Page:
Skills and Knowledge
Best track day and autocross cars
When someone says "track car", the cars above are often what people think of. Exotic, sleek, and expensive sheet metal designed to eat asphalt for breakfast. This imagery fuels the idea that track racing is inaccessible to all but the ultra-rich.
This conception cannot be more false. In fact, racing is best learnt on cheap, low-powered machines you can easily explore the limits of. You might be surprised to know that virtually all F1 drivers began their careers on go karts.
If you've spent any time road racing, you'll have heard the adage, "It's more fun to drive a slow car fast than a fast car slow". You'll learn faster driving a slow car at its max potential than driving a fast car and not coming close to its limits.
The perfect track car is... the car you already own?
A relatively light sedan, coupe, or convertible of any brand/model is a great candidate for a starting track car. If you already own a car of this ilk, good news! You can start tracking it with relatively little prep and cost (a convertible will require a bit more work since you should have a rollbar).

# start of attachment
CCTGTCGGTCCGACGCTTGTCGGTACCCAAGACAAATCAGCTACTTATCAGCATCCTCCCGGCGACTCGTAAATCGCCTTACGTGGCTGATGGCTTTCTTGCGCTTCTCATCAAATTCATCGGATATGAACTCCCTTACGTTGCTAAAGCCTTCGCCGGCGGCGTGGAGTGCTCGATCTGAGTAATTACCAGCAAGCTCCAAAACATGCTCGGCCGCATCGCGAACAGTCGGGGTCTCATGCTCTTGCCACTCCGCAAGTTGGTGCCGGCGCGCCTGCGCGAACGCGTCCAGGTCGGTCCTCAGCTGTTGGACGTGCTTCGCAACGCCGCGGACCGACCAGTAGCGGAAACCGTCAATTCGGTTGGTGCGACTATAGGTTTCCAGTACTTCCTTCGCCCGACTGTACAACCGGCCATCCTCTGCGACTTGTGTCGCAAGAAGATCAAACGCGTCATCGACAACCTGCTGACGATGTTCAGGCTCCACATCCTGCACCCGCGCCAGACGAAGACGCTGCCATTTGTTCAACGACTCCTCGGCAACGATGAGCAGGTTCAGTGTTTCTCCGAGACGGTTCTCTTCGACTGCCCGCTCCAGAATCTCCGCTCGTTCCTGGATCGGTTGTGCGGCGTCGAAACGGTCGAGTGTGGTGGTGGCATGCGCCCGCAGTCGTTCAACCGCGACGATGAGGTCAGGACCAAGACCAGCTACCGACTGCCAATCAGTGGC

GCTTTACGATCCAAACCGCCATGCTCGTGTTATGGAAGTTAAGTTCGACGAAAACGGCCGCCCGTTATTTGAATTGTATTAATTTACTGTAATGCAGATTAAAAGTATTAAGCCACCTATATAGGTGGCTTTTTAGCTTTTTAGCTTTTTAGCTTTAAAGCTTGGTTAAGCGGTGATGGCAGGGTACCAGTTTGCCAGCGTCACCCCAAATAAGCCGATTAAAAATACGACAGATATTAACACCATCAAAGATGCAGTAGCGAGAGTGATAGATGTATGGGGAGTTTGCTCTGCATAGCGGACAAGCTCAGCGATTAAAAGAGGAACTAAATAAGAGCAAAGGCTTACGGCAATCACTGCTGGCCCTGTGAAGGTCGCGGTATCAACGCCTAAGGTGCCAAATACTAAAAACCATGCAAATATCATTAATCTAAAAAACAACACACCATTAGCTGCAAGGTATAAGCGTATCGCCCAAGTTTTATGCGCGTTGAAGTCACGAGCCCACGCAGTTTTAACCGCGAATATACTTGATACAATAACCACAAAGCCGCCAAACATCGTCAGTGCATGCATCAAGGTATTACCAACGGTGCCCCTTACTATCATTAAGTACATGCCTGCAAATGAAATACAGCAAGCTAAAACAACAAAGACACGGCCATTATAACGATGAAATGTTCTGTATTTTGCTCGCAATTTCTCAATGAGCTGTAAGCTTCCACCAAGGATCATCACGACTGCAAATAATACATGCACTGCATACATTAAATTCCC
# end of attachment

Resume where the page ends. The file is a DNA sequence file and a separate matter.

Of course, you should never track a car you can’t afford to lose, but many people have found success tracking their daily drivers. For first-timers, it’s totally okay to take your stock Honda Accord or Ford Fusion to the track - nobody will judge. In fact, it’s a great idea to try out the track with minimal commitment first before buying any mods or a new car.
How much wear and tear would I be adding to my car?
A common concern is that if you track your own car, you’re putting a lot of wear on it, and most people don’t want to have to spend money and time on more repairs.
Thankfully, modern-day cars are designed to tolerate many times more stress than their regular usage. As long as you take the minimum preparations in
What if you’re in a market for a new car?
If you’re looking to buy a beginner track car, you can't go wrong with an affordable, low-powered, lightweight car. Take a look at the list of our recommended cars below.